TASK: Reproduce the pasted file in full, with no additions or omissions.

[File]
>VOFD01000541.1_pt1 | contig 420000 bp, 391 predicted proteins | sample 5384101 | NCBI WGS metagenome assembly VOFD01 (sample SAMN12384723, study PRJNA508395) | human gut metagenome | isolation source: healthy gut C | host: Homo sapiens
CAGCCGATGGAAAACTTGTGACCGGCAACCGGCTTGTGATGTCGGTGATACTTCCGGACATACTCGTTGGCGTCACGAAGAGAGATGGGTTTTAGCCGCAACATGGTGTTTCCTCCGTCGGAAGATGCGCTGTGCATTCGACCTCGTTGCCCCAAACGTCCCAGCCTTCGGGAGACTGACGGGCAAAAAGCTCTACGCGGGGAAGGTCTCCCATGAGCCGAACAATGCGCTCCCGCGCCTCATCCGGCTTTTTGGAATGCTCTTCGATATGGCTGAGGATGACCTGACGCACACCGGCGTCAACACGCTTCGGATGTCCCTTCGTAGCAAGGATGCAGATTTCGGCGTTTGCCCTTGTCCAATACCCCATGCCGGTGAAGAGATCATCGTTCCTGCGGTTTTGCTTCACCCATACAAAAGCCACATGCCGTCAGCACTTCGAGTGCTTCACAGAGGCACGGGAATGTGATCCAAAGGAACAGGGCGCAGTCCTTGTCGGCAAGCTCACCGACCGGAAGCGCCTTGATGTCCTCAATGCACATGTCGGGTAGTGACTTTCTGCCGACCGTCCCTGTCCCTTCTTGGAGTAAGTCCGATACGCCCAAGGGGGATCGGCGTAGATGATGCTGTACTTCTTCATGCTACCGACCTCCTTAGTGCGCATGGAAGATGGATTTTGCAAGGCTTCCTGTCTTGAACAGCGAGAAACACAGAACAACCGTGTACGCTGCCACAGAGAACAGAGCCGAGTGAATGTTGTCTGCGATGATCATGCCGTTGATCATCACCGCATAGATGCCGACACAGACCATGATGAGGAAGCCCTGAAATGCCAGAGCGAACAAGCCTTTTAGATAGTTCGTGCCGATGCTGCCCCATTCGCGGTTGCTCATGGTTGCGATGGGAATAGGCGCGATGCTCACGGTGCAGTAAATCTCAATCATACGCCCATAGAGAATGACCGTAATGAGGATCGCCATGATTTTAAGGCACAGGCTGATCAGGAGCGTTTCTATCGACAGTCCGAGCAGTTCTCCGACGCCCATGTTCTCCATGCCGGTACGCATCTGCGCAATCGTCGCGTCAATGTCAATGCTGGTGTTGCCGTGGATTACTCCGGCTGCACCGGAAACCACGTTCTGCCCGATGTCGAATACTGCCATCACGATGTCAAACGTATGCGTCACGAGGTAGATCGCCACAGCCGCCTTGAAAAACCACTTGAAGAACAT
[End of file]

>VOFD01000541.1_pt1 | contig 420000 bp, 391 predicted proteins | sample 5384101 | NCBI WGS metagenome assembly VOFD01 (sample SAMN12384723, study PRJNA508395) | human gut metagenome | isolation source: healthy gut C | host: Homo sapiens
CAGCCGATGGAAAACTTGTGACCGGCAACCGGCTTGTGATGTCGGTGATACTTCCGGACATACTCGTTGGCGTCACGAAGAGAGATGGGTTTTAGCCGCAACATGGTGTTTCCTCCGTCGGAAGATGCGCTGTGCATTCGACCTCGTTGCCCCAAACGTCCCAGCCTTCGGGAGACTGACGGGCAAAAAGCTCTACGCGGGGAAGGTCTCCCATGAGCCGAACAATGCGCTCCCGCGCCTCATCCGGCTTTTTGGAATGCTCTTCGATATGGCTGAGGATGACCTGACGCACACCGGCGTCAACACGCTTCGGATGTCCCTTCGTAGCAAGGATGCAGATTTCGGCGTTTGCCCTTGTCCAATACCCCATGCCGGTGAAGAGATCATCGTTCCTGCGGTTTTGCTTCACCCATACAAAAGCCACATGCCGTCAGCACTTCGAGTGCTTCACAGAGGCACGGGAATGTGATCCAAAGGAACAGGGCGCAGTCCTTGTCGGCAAGCTCACCGACCGGAAGCGCCTTGATGTCCTCAATGCACATGTCGGGTAGTGACTTTCTGCCGACCGTCCCTGTCCCTTCTTGGAGTAAGTCCGATACGCCCAAGGGGGATCGGCGTAGATGATGCTGTACTTCTTCATGCTACCGACCTCCTTAGTGCGCATGGAAGATGGATTTTGCAAGGCTTCCTGTCTTGAACAGCGAGAAACACAGAACAACCGTGTACGCTGCCACAGAGAACAGAGCCGAGTGAATGTTGTCTGCGATGATCATGCCGTTGATCATCACCGCATAGATGCCGACACAGACCATGATGAGGAAGCCCTGAAATGCCAGAGCGAACAAGCCTTTTAGATAGTTCGTGCCGATGCTGCCCCATTCGCGGTTGCTCATGGTTGCGATGGGAATAGGCGCGATGCTCACGGTGCAGTAAATCTCAATCATACGCCCATAGAGAATGACCGTAATGAGGATCGCCATGATTTTAAGGCACAGGCTGATCAGGAGCGTTTCTATCGACAGTCCGAGCAGTTCTCCGACGCCCATGTTCTCCATGCCGGTACGCATCTGCGCAATCGTCGCGTCAATGTCAATGCTGGTGTTGCCGTGGATTACTCCGGCTGCACCGGAAACCACGTTCTGCCCGATGTCGAATACTGCCATCACGATGTCAAACGTATGCGTCACGAGGTAGATCGCCACAGCCGCCTTGAAAAACCACTTGAAGAACAT